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Archimedes' Principle: Measuring Buoyant Force

Script

Today we're going to talk about another example of fluid static and that is Archimedes' principle, Archimedes' principle that if an object is immersed in liquid either partially or fully then because of the increase pressure in the lower depths of the fluid and higher points of the fluid there will be a net upward force on the immersed object and that's called the buoyant force. Archimedes principle states that the buoyant force is equal to the weight of the fluid that's displaced by the object. And by writing it this way we have written that the weight has the mass of the fluid density of the fluid times the volume of the fluid times the gravitational constant g.

In this example of Archimedes' principle we're going to take this brass lock and I'm going to suspend it from a scale. The scale reads the tension force that's pulling upward on the brass block and when the block is just suspended in the air, the upward force of the spring simply balances the downward force of gravity. So this is reading the weight of the block, which in this situation In this situation the spring scale is reading about 3.4 Newtons as you can see that must equal the weight of the block. I'm going to dunk this block into a container of water and anytime it is even partially immersed in the water there will be an upward force from the water a buoyant force that will cause the reading of the scale to decrease as we can see from the force diagram. There will be three forces on that block, there will be a tension force from the string there will be the force of gravity mass of the block times g and once it's in the water there will be an upward buoyant force according to Archimedes' principle. The weight doesn't change, so if the buoyant force increases as I immerse the object than the tension force must decrease since all three forces are balanced in the blocks equilibrium.

Okay so let's watch what happens, actually before we watch, let's predict what's going to happen. So, I want to do with you a calculation of how much the buoyant force should be. Archimedes' principle says that that should equal the weight of the displaced water we can calculate that because we know the density of the water is about 1000, 103, milligrams per meter. The volume that will be displaced by this block is equal to the weight of the block. And so the length of one side of that block is about 3.1 centimeters 0.031 centimeters the volume of the block is that power, that distance cubed. And the gravitational constant g the earth's surface is about 9.8 N/kg. According to Archimedes principle, if you do this calculation you'll see that the buoyant force should be about 0.3 Newtons when you multiply those numbers. Let's test that prediction; here you can see the scale reading about 3.4 Newtons, and I'll try to keep this in equilibrium the whole time. Alright now the block is completely immersed and you can see that the scale reading is now about 3.1 Newtons, in agreement with our prediction. If I take the block back out the scale reading goes down.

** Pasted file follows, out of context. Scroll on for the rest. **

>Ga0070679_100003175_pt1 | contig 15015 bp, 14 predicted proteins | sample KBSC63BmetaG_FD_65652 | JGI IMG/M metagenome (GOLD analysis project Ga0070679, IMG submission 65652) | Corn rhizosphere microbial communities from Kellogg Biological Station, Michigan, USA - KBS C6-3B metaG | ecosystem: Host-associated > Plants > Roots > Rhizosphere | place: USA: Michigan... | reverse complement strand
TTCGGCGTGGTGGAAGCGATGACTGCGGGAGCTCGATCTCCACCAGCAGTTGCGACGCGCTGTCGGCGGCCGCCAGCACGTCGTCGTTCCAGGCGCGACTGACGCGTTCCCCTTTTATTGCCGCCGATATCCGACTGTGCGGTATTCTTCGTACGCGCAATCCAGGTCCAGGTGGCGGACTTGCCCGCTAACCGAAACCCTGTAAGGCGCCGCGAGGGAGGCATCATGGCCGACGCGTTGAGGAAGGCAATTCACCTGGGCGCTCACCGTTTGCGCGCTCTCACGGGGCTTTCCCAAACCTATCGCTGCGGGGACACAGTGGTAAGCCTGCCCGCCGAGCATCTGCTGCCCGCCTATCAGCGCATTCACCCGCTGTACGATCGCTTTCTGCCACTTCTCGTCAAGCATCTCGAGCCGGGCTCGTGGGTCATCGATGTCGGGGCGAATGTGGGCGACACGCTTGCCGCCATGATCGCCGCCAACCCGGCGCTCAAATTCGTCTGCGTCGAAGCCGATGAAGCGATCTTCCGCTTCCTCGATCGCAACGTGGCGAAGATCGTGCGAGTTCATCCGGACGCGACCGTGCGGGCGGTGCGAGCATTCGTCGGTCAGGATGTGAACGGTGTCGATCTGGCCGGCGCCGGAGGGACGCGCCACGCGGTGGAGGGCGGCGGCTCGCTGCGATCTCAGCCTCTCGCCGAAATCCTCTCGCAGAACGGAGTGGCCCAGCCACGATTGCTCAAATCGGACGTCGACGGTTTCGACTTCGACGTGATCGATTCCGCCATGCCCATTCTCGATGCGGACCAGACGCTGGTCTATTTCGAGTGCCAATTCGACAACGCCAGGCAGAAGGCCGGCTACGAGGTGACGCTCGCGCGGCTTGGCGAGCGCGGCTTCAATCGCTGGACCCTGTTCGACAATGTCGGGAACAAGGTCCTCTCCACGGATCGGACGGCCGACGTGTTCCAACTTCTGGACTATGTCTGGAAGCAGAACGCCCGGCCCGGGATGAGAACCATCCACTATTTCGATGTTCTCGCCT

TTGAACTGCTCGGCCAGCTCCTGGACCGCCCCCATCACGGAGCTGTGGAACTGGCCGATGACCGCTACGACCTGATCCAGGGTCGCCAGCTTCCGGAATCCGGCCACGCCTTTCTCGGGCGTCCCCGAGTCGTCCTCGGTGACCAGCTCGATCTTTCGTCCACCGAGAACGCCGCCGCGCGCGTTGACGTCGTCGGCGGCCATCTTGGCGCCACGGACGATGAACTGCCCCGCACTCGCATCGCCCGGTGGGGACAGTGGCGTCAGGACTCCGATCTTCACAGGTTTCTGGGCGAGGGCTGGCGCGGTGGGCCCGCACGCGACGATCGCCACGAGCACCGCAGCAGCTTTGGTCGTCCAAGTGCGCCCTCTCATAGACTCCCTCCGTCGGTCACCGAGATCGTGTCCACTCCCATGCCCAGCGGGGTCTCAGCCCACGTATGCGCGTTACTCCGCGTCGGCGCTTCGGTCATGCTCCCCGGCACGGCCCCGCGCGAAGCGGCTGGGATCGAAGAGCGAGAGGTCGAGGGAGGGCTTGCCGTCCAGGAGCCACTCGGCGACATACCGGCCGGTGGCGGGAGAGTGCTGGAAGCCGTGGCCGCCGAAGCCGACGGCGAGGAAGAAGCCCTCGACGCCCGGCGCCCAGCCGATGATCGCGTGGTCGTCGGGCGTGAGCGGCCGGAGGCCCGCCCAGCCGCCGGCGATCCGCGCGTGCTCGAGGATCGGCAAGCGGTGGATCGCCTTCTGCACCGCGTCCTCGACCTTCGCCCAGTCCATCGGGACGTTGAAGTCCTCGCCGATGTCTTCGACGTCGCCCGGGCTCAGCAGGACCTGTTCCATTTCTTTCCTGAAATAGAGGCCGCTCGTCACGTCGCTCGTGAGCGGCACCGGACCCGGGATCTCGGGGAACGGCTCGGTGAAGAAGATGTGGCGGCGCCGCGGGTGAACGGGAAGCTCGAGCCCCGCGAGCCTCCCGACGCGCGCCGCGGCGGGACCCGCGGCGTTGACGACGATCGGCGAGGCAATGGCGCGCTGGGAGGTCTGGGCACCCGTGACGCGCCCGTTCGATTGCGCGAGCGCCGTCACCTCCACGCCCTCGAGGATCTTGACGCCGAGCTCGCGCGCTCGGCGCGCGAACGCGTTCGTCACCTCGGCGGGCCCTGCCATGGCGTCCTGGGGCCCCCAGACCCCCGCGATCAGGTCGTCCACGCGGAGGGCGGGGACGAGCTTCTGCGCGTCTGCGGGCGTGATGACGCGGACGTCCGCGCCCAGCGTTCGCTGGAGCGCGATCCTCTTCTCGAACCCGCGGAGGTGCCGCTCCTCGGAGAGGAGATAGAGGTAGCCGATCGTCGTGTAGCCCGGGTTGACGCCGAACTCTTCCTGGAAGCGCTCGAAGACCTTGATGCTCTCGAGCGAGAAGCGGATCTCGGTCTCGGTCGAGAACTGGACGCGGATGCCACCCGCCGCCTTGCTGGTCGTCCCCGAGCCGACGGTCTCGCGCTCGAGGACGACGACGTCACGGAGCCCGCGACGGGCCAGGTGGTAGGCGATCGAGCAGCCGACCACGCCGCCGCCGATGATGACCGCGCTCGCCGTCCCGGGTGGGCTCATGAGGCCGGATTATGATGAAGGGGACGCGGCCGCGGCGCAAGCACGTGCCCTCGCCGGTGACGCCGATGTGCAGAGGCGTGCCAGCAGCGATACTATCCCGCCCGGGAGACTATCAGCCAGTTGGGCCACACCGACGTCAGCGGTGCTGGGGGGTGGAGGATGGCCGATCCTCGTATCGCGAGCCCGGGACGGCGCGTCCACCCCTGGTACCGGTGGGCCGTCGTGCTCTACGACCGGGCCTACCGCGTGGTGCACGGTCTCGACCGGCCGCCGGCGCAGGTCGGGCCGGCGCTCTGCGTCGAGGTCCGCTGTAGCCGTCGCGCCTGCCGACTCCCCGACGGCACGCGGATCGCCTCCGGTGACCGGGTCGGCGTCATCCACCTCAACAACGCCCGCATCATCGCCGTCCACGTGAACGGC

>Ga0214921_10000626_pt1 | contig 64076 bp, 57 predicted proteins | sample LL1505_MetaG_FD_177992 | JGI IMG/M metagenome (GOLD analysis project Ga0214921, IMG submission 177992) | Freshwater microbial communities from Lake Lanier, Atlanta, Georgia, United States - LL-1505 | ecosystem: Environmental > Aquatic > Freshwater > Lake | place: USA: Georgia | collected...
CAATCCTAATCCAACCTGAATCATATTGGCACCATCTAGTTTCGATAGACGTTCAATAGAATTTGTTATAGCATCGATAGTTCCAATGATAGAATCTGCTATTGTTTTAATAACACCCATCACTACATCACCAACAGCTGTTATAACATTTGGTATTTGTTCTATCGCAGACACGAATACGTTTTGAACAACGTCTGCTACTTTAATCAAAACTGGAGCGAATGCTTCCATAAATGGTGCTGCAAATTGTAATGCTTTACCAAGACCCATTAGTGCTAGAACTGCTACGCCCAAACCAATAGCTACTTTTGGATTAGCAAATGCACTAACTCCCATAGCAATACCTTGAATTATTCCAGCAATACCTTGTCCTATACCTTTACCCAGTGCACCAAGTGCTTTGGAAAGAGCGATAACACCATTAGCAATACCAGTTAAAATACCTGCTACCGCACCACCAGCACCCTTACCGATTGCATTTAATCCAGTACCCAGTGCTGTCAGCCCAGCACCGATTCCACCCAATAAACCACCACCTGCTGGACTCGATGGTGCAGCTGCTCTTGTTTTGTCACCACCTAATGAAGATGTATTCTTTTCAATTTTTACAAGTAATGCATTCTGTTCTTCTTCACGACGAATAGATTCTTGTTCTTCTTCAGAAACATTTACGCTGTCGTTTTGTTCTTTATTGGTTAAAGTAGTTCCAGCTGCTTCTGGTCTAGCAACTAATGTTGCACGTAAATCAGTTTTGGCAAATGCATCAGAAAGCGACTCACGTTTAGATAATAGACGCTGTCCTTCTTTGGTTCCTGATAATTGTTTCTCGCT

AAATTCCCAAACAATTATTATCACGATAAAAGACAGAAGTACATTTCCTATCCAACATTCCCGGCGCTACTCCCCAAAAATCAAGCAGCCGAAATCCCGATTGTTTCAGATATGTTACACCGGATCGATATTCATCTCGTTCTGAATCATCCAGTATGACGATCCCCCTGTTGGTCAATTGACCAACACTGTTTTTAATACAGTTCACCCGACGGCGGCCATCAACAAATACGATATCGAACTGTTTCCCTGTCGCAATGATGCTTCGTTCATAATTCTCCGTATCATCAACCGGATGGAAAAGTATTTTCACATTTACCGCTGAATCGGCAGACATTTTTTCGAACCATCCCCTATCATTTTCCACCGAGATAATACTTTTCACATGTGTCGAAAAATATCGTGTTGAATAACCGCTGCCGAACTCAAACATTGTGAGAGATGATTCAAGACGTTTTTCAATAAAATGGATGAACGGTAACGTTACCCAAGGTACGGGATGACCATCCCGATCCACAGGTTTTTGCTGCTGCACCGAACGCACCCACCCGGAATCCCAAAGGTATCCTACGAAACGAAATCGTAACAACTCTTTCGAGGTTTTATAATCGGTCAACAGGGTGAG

Now another interesting fact related to Archimedes' Principle if the fluid exerts an upward buoyant force on the block according to Newton's third law the block must also exert an equal force in the downward direction on the fluid. We should be able to measure that force by putting a scale under the fluid. The bottom scale here right now is measuring the weight of this fluid plus this container its recording that in grams by converting that to a mass. When I immerse this block there should be a downward force on the fluid of about 0.3 Newtons the force will equal to the buoyant force that the fluid exerts on the block. So the bottom scale reading should actually go up, due to the downward force of the block. So we should see that scale reading on the bottom scale go up; it went from 2.72 to 3.05 that's about 30 grams almost and corresponding to a weight of about 0.3 Newtons as we predicted.

For one more example of Archimedes' Principle I'll show you another block of identical volume but different materia;, this is aluminum so it doesn't way quite as much as the brass. It weighs about 1.5 Newtons or so. When I immerse the aluminum in the water it will displace the same amount of water so the buoyant force should be the same. And in this situation, the scale reading should decrease by the same amount, 0.3 Newtons, as it did for the brass. There we go so, the scale reading should be now about 1.2 Newtons and the bottom scale again increased to about 305 grams.  



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